Chapter 7 Bad Faith Filing and Criminal Fraud
When you file for Chapter 7 bankruptcy as an individual or as a business entity, you are expected to file for bankruptcy in good faith. In other words, whether you are filing for Chapter 7 bankruptcy as a sole proprietor or as a larger business like an LLC or a corporation, the U.S. Bankruptcy Code and bankruptcy courts need to be certain that you have filed for bankruptcy in good faith, and that you actually need the protections that a liquidation bankruptcy offers. If you do not file for bankruptcy in good faith, you could end up facing criminal fraud issues and criminal penalties.
What does it mean to file for bankruptcy in good faith, or alternatively, in bad faith? There is not one single definition of a bad faith bankruptcy filing, and it is important to understand what these cases can look like. In addition, you should understand that the consequences of a bad faith filing can be much more serious than the financial consequences of failing to seek bankruptcy protection in the first place.
What Constitutes a Chapter 7 Bad Faith Filing?
A bad faith filing can take many different forms, but typically any kind of bad faith filing involves an attempt to delay creditor collections unlawfully or to defraud creditors in some capacity. Some courts have defined bad faith as a bankruptcy filing in which a debtor has an ulterior motive (beyond bankruptcy protection). In many cases, a bad faith Chapter 7 bankruptcy filing involves a filing designed to use the automatic stay temporarily without any plans to actually go through with the bankruptcy case and to obtain a discharge (for an individual debtor) or to go through with the bankruptcy and close the business (for a business debtor).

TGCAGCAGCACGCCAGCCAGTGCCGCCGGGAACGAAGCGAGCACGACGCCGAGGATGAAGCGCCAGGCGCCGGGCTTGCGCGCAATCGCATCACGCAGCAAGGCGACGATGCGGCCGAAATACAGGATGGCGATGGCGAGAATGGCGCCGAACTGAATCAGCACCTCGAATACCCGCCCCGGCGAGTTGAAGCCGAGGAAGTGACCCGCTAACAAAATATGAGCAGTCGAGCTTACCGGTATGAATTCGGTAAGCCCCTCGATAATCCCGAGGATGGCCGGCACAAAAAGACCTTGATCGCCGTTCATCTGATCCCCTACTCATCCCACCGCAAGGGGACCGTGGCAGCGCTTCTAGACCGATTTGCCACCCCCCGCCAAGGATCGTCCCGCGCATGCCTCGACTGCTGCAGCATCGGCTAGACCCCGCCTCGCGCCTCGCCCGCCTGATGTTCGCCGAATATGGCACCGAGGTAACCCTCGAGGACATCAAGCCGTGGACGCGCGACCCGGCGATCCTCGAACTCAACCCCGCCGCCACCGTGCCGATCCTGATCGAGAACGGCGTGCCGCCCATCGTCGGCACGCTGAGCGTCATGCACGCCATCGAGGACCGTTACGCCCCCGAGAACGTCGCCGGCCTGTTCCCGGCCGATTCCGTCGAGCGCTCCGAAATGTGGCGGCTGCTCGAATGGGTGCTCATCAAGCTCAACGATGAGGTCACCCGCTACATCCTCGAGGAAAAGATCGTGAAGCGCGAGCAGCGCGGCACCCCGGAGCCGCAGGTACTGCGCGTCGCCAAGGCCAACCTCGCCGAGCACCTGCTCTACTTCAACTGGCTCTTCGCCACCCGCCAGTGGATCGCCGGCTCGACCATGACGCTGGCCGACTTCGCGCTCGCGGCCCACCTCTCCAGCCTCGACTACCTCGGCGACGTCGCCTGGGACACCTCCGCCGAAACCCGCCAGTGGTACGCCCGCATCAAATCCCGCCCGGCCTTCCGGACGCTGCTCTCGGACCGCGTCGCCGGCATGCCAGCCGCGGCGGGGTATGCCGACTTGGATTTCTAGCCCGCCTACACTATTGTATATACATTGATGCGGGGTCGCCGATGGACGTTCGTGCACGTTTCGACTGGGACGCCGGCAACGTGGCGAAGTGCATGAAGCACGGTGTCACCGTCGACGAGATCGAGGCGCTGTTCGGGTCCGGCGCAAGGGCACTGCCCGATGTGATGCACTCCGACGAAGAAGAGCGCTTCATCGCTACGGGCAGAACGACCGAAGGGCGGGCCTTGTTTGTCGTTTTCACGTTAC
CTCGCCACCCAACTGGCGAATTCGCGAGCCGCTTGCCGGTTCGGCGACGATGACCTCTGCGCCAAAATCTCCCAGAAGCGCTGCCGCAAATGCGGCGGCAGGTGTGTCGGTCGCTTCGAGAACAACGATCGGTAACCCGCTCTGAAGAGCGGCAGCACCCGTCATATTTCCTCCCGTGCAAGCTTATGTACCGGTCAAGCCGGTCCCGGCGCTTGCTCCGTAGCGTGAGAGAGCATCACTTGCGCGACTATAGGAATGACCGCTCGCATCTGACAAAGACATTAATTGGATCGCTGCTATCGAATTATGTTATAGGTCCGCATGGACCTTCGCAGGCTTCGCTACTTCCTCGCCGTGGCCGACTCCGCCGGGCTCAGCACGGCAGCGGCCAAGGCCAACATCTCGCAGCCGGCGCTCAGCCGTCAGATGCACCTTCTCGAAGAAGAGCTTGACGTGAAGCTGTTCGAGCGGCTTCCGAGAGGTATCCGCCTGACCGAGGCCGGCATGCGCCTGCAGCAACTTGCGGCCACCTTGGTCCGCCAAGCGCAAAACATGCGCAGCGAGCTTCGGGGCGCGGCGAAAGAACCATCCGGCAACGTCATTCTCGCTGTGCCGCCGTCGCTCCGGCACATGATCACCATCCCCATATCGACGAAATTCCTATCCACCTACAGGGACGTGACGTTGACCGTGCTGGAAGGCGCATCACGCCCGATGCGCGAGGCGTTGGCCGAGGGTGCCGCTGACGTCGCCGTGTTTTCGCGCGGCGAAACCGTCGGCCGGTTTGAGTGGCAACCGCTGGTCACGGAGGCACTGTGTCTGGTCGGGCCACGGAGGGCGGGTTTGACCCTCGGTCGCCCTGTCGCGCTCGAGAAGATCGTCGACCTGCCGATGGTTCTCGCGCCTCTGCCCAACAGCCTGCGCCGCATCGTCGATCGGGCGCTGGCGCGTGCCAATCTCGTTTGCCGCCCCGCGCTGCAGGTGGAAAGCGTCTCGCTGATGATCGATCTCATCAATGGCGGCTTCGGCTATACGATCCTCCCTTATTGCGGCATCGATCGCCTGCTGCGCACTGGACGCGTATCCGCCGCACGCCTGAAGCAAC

As you may know, the automatic stay is applicable to bankruptcies filed by individuals and businesses alike, and it stops a creditor from taking any kind of additional collection action once the debtor has filed for bankruptcy. To be more specific, the automatic stay will prohibit a creditor from calling a business to collect debts, repossessing vehicles or business equipment, filing a lawsuit against the debtor, and garnishing the debtor’s income or assets. Yet any attempt to use the automatic stay without the intention of completing the bankruptcy process will likely be considered a bad faith filing. Common examples of bad faith filings include but are not limited to the following:
- Filing for bankruptcy to get the automatic stay benefits (as we discussed above) without plans to complete the bankruptcy process;
- Intentionally hides assets to prevent them from being liquidated; and/or
- Any other intentional misrepresentation of information or intent, or any intentional omission, that speaks to a bad faith bankruptcy filing.
Fraud and Penalties for a Bad Faith Bankruptcy Filing
If an individual or a business makes a bad faith bankruptcy filing, the individual or business owners could be facing criminal bankruptcy fraud charges and accompanying penalties. Bankruptcy fraud is a federal felony offense, and such charges can result in serious penalties in the event of a conviction, such as:
- Up to 5 years of imprisonment; and/or
- Fine of up to $250,000.
To be convicted of bankruptcy fraud, the federal prosecutor will need to show that the debtor “knowingly and fraudulently misrepresented a material fact,” which can include plans to take advantage of bankruptcy protections without plans to complete the case. You should never file for bankruptcy with the intention of benefiting from bankruptcy protections without aiming to go through the bankruptcy process fully and honestly.
Seek Advice from a Tampa Bankruptcy Lawyer
If you have questions or concerns about bad faith bankruptcy filings and Chapter 7 bankruptcy, you should speak with a Tampa bankruptcy lawyer today. Contact Tampa Law Advocates, P.A. for more information.